Stage One: Winning your first ten customers. So how do you go about getting them? Som companies like Dropbox use virality. But most achieve product/market fit and generate word of mouth referrals by creating lasting customer experiences. It’s important for early-stage startups to stay close to their customers and beta-testers.
Stage Two: Overcoming the Gap. There are often discrepancies between what early adopters expert from a product and what the market needs; this is the biggest reason behind startup “infanticide.” Many startups forget to create ways for users to provide feedback into their products. Make sure you have this, and make sure you listen.
Step Three: Listening and Responding. Passionate users will direct customers to an online community where the organization actually talks and engages with them. Create discussions and inspire early users.
Step Four: Build Trust. Your users need to trust you. Be responsive with them, elicit their feedback, and communicate with your earliest and most enthusiastic users. Constantly wow customers through their experience with you.
6. Life’s a pitch: The other reasons startups do competitions
Competitions and pitches are tiring. So why do startups choose to do them? The only pitch that should matter is the one before an investor or a customer, right?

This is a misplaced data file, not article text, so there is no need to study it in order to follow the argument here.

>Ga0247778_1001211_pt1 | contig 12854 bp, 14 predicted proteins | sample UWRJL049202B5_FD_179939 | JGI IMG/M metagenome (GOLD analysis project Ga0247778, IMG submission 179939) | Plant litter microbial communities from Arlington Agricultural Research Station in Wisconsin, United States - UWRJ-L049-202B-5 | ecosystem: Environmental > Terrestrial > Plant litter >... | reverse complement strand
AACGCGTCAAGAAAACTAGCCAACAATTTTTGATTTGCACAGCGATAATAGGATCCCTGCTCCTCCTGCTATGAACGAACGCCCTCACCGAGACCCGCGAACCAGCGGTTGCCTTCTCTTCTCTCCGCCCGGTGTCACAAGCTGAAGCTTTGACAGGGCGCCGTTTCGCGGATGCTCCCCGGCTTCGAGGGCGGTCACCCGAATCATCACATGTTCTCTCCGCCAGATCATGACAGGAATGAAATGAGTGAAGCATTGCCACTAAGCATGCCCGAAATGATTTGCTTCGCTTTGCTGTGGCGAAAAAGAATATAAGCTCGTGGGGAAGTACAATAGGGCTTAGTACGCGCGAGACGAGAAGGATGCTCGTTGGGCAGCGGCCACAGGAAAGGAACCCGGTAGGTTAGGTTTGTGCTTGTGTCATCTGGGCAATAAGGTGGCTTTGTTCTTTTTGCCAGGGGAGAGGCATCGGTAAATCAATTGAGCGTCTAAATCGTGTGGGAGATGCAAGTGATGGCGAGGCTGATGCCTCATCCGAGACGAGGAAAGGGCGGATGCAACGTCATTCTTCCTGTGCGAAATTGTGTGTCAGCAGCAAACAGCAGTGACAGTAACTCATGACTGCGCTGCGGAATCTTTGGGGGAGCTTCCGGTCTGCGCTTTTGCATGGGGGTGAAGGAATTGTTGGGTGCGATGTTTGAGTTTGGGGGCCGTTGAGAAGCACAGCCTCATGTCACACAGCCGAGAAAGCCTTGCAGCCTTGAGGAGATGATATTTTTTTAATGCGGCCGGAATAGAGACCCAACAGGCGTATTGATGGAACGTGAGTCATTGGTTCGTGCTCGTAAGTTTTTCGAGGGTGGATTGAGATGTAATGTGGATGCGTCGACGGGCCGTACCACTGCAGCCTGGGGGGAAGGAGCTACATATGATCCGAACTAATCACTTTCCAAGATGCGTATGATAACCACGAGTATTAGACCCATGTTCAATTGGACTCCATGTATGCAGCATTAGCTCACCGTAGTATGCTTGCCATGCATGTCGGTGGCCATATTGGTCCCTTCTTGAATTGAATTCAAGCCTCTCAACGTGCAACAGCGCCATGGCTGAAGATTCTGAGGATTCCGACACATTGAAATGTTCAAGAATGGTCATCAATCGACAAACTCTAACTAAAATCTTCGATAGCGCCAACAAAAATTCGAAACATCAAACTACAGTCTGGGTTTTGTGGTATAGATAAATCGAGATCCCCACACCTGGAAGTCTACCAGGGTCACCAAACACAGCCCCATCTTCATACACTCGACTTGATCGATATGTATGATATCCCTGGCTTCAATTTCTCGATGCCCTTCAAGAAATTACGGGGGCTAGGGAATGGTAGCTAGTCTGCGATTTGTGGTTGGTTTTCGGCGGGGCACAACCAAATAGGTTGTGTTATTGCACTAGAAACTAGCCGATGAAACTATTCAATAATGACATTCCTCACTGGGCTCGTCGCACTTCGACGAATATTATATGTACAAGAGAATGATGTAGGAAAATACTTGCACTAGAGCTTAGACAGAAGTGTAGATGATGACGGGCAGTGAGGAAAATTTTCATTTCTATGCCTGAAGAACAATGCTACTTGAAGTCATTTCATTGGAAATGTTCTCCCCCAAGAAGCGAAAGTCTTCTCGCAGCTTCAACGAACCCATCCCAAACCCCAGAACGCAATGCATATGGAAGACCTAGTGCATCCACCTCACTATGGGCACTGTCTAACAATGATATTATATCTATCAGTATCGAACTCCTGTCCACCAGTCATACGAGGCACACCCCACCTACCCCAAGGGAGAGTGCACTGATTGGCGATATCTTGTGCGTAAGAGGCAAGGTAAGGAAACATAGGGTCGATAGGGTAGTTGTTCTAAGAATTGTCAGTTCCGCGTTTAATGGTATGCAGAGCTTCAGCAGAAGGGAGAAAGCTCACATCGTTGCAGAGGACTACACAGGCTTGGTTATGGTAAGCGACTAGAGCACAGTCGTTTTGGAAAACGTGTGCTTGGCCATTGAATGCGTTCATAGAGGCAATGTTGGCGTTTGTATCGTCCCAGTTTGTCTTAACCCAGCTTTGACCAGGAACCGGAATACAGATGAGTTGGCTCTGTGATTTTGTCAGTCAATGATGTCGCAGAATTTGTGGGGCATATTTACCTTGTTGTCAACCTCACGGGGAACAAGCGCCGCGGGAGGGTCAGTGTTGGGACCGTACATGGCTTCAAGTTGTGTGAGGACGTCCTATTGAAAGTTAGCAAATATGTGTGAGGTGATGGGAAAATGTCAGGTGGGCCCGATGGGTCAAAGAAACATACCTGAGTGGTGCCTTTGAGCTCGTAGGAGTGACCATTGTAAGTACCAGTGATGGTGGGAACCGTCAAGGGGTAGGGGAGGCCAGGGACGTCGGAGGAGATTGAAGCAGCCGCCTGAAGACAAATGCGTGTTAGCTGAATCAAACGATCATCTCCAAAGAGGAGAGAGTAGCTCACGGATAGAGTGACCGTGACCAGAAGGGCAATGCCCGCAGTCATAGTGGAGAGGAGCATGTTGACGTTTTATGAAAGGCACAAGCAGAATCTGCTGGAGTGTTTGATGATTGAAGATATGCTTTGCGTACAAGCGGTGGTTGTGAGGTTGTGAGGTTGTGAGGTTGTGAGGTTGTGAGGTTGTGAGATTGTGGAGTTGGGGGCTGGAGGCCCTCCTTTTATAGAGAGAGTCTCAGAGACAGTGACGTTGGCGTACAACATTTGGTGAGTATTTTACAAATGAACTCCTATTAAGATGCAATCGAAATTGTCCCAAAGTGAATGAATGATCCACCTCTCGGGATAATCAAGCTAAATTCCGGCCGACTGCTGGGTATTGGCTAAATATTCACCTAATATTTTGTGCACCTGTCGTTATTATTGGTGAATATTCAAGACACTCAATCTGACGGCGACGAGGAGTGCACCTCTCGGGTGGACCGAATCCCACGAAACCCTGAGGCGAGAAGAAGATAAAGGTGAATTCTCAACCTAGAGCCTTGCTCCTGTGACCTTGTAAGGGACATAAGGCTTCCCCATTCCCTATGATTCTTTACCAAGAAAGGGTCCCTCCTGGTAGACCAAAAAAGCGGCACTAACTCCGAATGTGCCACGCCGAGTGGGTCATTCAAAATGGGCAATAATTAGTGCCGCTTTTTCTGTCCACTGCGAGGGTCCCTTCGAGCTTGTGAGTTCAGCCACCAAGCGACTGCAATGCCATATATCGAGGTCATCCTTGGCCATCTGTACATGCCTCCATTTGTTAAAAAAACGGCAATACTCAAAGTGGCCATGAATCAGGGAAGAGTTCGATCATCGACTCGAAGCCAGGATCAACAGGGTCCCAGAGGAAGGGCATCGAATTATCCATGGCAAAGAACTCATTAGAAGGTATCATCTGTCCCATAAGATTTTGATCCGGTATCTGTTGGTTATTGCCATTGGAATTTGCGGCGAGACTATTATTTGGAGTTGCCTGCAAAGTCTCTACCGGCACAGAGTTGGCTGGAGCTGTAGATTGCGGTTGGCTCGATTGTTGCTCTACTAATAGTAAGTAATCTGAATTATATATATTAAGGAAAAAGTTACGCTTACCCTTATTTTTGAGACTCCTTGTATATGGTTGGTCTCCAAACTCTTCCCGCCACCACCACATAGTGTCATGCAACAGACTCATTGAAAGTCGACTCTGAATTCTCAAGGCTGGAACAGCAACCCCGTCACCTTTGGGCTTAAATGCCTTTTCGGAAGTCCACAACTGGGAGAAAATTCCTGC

Pitching at competitions is a great test for ideas, says Mark Briggs, creator of Fork, a mobile app that lets people take and share photos of their home-made food. It makes sure that the pitcher has a clear and concise vision and concept that they’re able to explain and share with others. It’s not so much about the competition itself as it is the process getting there, he continues. “ Also, you usually get great feedback from smart people on your idea. Or, at least, your ability to pitch that idea. That can be super helpful, too.”
7. Stanford Investing in Student Startups
Stanford is jumping headfirst into the venture capital world by investing in student and alumni tech startups. It’s starting an uncapped investment fund and giving a $3.6 million grant to StartX, a non-profit startup accelerator for companies with a Stanford affiliation. The university’s business affairs department will oversee the investments.
StartX only invest in companies that have raised half a million in funding and a percentage of that must come from VCs or professional investors.